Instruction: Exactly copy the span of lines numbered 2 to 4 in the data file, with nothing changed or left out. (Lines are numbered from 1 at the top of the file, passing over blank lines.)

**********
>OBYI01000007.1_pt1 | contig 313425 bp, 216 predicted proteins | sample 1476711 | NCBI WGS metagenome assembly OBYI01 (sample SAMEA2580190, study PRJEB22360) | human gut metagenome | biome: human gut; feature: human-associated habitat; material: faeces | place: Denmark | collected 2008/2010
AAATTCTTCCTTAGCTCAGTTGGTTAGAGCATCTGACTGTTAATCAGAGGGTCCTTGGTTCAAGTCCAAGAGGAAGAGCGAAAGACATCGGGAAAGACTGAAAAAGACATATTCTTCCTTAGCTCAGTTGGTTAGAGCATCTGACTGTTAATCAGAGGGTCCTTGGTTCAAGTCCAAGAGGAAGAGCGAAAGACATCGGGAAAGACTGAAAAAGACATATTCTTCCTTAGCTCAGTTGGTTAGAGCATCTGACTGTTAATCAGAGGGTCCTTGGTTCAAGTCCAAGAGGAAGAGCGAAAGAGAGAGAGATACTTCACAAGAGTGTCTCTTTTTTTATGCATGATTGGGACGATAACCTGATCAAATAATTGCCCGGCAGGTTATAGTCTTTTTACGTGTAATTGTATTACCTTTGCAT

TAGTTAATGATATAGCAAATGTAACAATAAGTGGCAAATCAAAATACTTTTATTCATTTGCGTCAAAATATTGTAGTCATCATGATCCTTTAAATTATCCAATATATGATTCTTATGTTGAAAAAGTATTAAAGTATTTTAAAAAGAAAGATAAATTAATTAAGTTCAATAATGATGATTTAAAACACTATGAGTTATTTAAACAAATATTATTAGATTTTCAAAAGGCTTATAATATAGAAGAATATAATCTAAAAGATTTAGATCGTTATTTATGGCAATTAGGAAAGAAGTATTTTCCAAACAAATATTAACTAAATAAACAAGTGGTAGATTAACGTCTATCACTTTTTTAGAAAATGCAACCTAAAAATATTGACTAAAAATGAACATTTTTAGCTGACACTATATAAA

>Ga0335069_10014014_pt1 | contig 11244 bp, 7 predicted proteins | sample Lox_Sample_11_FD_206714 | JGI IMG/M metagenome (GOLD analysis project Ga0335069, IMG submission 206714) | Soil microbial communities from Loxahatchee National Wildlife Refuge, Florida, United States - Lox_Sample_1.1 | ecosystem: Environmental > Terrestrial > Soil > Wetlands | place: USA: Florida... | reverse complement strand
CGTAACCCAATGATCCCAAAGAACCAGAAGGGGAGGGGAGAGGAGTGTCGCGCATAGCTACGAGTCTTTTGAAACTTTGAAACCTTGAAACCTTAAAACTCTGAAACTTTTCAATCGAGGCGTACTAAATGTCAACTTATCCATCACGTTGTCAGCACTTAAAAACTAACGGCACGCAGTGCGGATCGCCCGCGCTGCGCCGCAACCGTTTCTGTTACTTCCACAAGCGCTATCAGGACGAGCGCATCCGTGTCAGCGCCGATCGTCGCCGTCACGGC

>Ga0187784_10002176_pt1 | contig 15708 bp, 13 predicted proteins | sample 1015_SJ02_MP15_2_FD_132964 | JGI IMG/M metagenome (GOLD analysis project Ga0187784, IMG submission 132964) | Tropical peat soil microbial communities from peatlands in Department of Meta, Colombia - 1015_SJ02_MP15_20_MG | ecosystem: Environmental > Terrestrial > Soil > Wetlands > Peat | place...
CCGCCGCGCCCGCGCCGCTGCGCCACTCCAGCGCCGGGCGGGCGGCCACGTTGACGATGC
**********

AAATTCTTCCTTAGCTCAGTTGGTTAGAGCATCTGACTGTTAATCAGAGGGTCCTTGGTTCAAGTCCAAGAGGAAGAGCGAAAGACATCGGGAAAGACTGAAAAAGACATATTCTTCCTTAGCTCAGTTGGTTAGAGCATCTGACTGTTAATCAGAGGGTCCTTGGTTCAAGTCCAAGAGGAAGAGCGAAAGACATCGGGAAAGACTGAAAAAGACATATTCTTCCTTAGCTCAGTTGGTTAGAGCATCTGACTGTTAATCAGAGGGTCCTTGGTTCAAGTCCAAGAGGAAGAGCGAAAGAGAGAGAGATACTTCACAAGAGTGTCTCTTTTTTTATGCATGATTGGGACGATAACCTGATCAAATAATTGCCCGGCAGGTTATAGTCTTTTTACGTGTAATTGTATTACCTTTGCAT

TAGTTAATGATATAGCAAATGTAACAATAAGTGGCAAATCAAAATACTTTTATTCATTTGCGTCAAAATATTGTAGTCATCATGATCCTTTAAATTATCCAATATATGATTCTTATGTTGAAAAAGTATTAAAGTATTTTAAAAAGAAAGATAAATTAATTAAGTTCAATAATGATGATTTAAAACACTATGAGTTATTTAAACAAATATTATTAGATTTTCAAAAGGCTTATAATATAGAAGAATATAATCTAAAAGATTTAGATCGTTATTTATGGCAATTAGGAAAGAAGTATTTTCCAAACAAATATTAACTAAATAAACAAGTGGTAGATTAACGTCTATCACTTTTTTAGAAAATGCAACCTAAAAATATTGACTAAAAATGAACATTTTTAGCTGACACTATATAAA

>Ga0335069_10014014_pt1 | contig 11244 bp, 7 predicted proteins | sample Lox_Sample_11_FD_206714 | JGI IMG/M metagenome (GOLD analysis project Ga0335069, IMG submission 206714) | Soil microbial communities from Loxahatchee National Wildlife Refuge, Florida, United States - Lox_Sample_1.1 | ecosystem: Environmental > Terrestrial > Soil > Wetlands | place: USA: Florida... | reverse complement strand